This year, a record number of schools from all areas of the province are asking for help to feed and clothe students, with requests to The Vancouver Sun totalling almost $2 million.
Four Lower Mainland schools received hundreds of gifts from London Drugs this week for distribution among students and families in need as part of its annual commitment to The Vancouver Sun’s Adopt-A-School campaign.
“This is one of the best things I love about this job,” said Jono Dempsey, a social media rep with the company as he unloaded cartons of merchandise at CABE Secondary in Coquitlam.
CABE is an alternative school that also has a nursery for the babies of mothers attending classes there.
The cartons of gifts included toys for babies as well as toiletries and personal hygiene products for their mothers.
Grooming and personal care products for students who have difficulty buying them were part of the holiday hampers sent home with them when school closed for Christmas holidays.
CABE is asking for $30,000 from the Adopt-A-School campaign this year to help impoverished students with bus fare, provide food for them while in school and at weekends, and for mothers attending the school, help with buying diapers and baby food and other supplies such as non-prescription medicine.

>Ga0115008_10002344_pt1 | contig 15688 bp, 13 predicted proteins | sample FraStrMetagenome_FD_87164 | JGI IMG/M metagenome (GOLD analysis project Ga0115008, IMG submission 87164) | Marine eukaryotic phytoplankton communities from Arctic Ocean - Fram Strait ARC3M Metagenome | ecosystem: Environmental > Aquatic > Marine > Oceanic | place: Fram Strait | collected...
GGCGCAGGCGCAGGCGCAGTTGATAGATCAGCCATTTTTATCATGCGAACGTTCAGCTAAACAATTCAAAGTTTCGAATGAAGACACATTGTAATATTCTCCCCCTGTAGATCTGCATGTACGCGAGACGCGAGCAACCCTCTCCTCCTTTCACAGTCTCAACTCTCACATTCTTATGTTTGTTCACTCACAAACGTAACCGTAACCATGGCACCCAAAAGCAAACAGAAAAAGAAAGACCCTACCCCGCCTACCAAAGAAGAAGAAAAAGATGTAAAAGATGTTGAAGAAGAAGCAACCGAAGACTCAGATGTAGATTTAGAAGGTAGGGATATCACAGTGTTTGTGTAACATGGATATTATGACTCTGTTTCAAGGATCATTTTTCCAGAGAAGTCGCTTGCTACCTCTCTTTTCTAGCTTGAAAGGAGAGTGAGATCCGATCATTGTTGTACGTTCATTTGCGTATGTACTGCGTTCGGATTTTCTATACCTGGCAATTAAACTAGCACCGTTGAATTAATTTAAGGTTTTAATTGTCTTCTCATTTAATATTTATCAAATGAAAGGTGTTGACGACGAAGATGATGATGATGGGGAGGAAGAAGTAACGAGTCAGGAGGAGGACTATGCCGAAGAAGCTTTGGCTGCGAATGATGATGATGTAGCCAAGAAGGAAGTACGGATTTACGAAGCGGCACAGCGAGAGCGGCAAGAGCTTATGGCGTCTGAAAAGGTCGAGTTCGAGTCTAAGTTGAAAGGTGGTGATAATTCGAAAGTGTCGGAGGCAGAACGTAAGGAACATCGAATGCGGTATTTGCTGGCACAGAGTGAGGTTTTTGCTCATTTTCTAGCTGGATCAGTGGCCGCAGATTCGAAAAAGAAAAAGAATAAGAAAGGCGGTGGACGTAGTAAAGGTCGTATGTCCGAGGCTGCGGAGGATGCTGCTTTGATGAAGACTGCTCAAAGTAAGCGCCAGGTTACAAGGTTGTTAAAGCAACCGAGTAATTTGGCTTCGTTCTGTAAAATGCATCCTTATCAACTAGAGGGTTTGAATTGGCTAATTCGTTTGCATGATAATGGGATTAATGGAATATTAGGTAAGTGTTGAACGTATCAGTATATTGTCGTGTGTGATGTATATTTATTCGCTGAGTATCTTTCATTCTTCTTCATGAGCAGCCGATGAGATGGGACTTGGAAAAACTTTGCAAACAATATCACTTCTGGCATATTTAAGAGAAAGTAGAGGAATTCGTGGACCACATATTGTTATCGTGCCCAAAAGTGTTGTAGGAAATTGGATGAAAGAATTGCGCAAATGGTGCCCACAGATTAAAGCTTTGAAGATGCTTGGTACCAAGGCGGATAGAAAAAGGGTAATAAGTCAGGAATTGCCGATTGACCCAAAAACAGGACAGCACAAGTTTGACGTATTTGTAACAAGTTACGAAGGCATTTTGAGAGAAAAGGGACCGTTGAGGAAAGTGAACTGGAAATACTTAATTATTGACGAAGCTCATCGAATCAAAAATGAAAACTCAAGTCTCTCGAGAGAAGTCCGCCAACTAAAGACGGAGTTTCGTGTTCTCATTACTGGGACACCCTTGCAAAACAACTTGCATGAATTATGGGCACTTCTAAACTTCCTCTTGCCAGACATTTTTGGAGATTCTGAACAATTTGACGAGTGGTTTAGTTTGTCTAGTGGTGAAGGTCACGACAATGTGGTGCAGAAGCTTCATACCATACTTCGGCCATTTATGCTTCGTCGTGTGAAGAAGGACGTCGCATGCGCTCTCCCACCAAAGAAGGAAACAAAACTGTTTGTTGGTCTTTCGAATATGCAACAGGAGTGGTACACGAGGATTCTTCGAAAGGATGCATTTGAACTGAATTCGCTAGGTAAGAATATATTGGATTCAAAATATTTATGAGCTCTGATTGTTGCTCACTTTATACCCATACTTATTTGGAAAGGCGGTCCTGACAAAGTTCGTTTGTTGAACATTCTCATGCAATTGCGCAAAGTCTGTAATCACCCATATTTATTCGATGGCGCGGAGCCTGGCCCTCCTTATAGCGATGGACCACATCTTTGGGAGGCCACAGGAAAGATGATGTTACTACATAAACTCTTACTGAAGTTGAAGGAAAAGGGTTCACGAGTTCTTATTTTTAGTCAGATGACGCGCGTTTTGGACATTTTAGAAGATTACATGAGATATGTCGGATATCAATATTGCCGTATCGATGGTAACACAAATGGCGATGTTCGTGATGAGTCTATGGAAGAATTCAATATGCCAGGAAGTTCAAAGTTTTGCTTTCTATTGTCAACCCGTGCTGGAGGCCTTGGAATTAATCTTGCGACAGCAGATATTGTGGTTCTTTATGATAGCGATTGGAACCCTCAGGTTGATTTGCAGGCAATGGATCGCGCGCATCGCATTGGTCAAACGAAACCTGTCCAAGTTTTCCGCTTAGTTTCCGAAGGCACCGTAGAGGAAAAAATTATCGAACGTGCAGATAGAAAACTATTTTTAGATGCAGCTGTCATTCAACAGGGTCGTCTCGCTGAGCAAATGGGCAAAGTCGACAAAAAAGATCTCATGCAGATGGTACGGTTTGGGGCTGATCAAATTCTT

“We have many students who need bus passes to get to school, but can’t afford them,” said CABE principal Sandi Lauzon. “We take students from across the Tri-Cities (area). Many live in Port Coquitlam and travel 20 kilometres on public transit — over an hour each way — taking two buses and the SkyTrain.
“We work with students who have food insecurity, and we not only provide meals during school time but provide weekend care packages, weekly hampers and other personal items to support families in need and students in care.”
The school plans to use $5,000 from Adopt-A-School to set up a bicycle maintenance and repair shop that will teach students how to refurbish broken bikes.
“It’s an opportunity for some students to learn a skill they can use for employment when they leave school,” said Lauzon. “We really appreciate all the help we get from Adopt-A-School.”
The other schools that received help from London Drugs were Surrey Safe Schools WRAP program, Surrey’s Old Yale Road Elementary, and Sir Charles Tupper Secondary in Vancouver.
These three schools all receive funding from Adopt-A-School as they support some of the students most in need in the Lower Mainland.
This year, a record number of schools from all areas of the province are asking for help to feed and clothe students with requests to The Vancouver Sun totalling almost $2 million.
Adopt-A-School is administered by The Vancouver Sun Children’s Fund and has distributed more than $8 million to schools since the appeal began 10 years ago.
The money is sent to teachers who, when finding children and families in need of food or other necessities due to poverty, can offer immediate help.
CABE FUNDRAISING PAGE HERE
By Gerry Bellett (email@example.com)